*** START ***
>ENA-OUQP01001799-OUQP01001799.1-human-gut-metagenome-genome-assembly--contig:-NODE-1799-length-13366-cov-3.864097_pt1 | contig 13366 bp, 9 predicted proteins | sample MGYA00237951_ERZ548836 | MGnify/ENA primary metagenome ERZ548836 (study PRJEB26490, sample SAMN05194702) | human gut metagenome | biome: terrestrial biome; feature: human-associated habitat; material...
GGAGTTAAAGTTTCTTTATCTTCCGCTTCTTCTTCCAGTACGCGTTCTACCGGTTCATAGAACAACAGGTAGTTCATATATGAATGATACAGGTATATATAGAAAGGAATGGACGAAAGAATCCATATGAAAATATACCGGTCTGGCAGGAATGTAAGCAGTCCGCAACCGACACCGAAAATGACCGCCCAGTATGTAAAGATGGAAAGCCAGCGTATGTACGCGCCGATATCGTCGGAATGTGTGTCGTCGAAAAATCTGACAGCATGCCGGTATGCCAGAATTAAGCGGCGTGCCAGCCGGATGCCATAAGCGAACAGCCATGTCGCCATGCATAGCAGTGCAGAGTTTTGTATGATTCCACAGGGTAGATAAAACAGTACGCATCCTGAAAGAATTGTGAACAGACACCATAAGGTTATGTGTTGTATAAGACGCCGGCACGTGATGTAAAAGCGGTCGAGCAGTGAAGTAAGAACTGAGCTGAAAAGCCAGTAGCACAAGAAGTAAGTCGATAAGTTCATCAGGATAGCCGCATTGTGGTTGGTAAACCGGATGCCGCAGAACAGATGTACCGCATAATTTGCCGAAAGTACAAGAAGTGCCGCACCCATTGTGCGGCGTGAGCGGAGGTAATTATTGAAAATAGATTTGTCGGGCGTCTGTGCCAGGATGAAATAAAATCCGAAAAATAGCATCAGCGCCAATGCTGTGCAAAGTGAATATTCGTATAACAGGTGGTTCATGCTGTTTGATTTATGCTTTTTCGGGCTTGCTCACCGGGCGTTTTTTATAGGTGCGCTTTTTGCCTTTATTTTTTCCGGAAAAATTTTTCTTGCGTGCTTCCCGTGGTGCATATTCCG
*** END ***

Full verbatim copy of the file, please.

>ENA-OUQP01001799-OUQP01001799.1-human-gut-metagenome-genome-assembly--contig:-NODE-1799-length-13366-cov-3.864097_pt1 | contig 13366 bp, 9 predicted proteins | sample MGYA00237951_ERZ548836 | MGnify/ENA primary metagenome ERZ548836 (study PRJEB26490, sample SAMN05194702) | human gut metagenome | biome: terrestrial biome; feature: human-associated habitat; material...
GGAGTTAAAGTTTCTTTATCTTCCGCTTCTTCTTCCAGTACGCGTTCTACCGGTTCATAGAACAACAGGTAGTTCATATATGAATGATACAGGTATATATAGAAAGGAATGGACGAAAGAATCCATATGAAAATATACCGGTCTGGCAGGAATGTAAGCAGTCCGCAACCGACACCGAAAATGACCGCCCAGTATGTAAAGATGGAAAGCCAGCGTATGTACGCGCCGATATCGTCGGAATGTGTGTCGTCGAAAAATCTGACAGCATGCCGGTATGCCAGAATTAAGCGGCGTGCCAGCCGGATGCCATAAGCGAACAGCCATGTCGCCATGCATAGCAGTGCAGAGTTTTGTATGATTCCACAGGGTAGATAAAACAGTACGCATCCTGAAAGAATTGTGAACAGACACCATAAGGTTATGTGTTGTATAAGACGCCGGCACGTGATGTAAAAGCGGTCGAGCAGTGAAGTAAGAACTGAGCTGAAAAGCCAGTAGCACAAGAAGTAAGTCGATAAGTTCATCAGGATAGCCGCATTGTGGTTGGTAAACCGGATGCCGCAGAACAGATGTACCGCATAATTTGCCGAAAGTACAAGAAGTGCCGCACCCATTGTGCGGCGTGAGCGGAGGTAATTATTGAAAATAGATTTGTCGGGCGTCTGTGCCAGGATGAAATAAAATCCGAAAAATAGCATCAGCGCCAATGCTGTGCAAAGTGAATATTCGTATAACAGGTGGTTCATGCTGTTTGATTTATGCTTTTTCGGGCTTGCTCACCGGGCGTTTTTTATAGGTGCGCTTTTTGCCTTTATTTTTTCCGGAAAAATTTTTCTTGCGTGCTTCCCGTGGTGCATATTCCG